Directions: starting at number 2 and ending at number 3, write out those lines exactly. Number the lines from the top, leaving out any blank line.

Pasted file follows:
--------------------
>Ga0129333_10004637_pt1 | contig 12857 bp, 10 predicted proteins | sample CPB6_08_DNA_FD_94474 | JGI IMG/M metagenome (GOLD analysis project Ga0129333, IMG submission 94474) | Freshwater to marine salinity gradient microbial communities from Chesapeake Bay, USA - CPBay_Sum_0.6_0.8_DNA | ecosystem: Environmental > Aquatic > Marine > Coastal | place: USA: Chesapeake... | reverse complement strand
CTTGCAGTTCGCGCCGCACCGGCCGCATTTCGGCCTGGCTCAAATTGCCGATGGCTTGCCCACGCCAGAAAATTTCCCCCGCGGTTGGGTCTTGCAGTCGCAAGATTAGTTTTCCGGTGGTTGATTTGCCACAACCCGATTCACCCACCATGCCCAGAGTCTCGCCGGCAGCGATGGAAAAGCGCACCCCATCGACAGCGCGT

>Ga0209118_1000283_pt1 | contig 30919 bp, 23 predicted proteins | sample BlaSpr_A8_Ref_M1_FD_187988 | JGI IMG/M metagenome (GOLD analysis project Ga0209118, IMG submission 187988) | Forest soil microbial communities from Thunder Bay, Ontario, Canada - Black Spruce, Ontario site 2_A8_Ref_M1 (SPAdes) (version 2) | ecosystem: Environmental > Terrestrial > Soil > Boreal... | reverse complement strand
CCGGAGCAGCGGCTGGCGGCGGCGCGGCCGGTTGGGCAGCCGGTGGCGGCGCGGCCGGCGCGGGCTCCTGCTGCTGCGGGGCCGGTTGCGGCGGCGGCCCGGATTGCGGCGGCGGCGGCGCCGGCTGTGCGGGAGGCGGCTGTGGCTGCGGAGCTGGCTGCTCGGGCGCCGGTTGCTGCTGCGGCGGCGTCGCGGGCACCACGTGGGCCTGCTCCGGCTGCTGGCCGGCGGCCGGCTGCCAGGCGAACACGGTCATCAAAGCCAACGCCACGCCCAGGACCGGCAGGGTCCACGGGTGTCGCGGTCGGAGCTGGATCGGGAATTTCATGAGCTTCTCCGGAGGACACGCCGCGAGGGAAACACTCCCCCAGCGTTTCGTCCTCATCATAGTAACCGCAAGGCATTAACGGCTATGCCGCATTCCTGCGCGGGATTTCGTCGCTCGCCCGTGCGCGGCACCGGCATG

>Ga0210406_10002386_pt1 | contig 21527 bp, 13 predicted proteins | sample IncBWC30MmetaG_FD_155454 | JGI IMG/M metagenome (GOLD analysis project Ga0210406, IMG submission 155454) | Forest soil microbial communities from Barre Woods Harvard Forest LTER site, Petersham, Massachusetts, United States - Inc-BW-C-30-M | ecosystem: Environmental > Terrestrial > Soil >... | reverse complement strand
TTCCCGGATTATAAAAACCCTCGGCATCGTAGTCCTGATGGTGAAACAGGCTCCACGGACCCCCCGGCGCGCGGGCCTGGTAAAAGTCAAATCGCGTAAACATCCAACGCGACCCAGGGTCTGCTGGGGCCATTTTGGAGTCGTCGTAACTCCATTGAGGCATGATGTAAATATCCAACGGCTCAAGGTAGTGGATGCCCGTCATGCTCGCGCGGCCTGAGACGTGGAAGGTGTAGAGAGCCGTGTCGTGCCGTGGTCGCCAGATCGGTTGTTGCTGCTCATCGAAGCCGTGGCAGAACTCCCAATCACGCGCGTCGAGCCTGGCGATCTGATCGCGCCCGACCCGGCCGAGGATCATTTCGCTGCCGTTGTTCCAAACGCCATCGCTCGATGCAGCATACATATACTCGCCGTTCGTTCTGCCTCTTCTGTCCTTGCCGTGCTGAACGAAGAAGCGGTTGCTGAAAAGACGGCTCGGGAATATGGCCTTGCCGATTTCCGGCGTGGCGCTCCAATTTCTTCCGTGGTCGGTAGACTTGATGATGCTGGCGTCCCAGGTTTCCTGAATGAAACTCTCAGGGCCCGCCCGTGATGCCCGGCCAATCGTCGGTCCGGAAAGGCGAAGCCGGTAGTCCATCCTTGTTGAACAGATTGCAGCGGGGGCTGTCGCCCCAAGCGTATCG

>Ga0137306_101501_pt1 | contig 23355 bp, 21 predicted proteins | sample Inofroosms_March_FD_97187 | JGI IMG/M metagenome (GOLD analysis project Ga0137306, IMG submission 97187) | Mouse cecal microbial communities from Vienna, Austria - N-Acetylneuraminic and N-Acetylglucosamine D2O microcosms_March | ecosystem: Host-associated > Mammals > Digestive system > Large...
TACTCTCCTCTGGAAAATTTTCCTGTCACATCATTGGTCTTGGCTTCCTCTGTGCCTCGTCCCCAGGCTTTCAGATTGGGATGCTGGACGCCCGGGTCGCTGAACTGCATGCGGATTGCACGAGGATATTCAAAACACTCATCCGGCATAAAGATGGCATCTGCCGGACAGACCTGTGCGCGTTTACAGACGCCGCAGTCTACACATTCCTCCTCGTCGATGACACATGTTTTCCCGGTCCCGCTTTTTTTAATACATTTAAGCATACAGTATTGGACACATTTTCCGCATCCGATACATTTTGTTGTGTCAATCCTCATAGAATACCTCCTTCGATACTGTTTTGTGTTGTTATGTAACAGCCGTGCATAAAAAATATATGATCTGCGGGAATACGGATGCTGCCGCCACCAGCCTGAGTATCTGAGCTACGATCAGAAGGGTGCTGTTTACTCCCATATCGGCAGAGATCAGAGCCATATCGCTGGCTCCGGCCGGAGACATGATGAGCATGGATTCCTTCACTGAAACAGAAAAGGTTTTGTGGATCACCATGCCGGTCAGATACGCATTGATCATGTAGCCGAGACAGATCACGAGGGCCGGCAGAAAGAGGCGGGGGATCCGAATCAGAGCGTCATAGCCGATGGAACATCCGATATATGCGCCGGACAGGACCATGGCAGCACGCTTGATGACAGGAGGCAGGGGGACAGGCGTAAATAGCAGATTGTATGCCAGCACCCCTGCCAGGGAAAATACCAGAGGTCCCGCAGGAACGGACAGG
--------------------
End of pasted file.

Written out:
CTTGCAGTTCGCGCCGCACCGGCCGCATTTCGGCCTGGCTCAAATTGCCGATGGCTTGCCCACGCCAGAAAATTTCCCCCGCGGTTGGGTCTTGCAGTCGCAAGATTAGTTTTCCGGTGGTTGATTTGCCACAACCCGATTCACCCACCATGCCCAGAGTCTCGCCGGCAGCGATGGAAAAGCGCACCCCATCGACAGCGCGT

>Ga0209118_1000283_pt1 | contig 30919 bp, 23 predicted proteins | sample BlaSpr_A8_Ref_M1_FD_187988 | JGI IMG/M metagenome (GOLD analysis project Ga0209118, IMG submission 187988) | Forest soil microbial communities from Thunder Bay, Ontario, Canada - Black Spruce, Ontario site 2_A8_Ref_M1 (SPAdes) (version 2) | ecosystem: Environmental > Terrestrial > Soil > Boreal... | reverse complement strand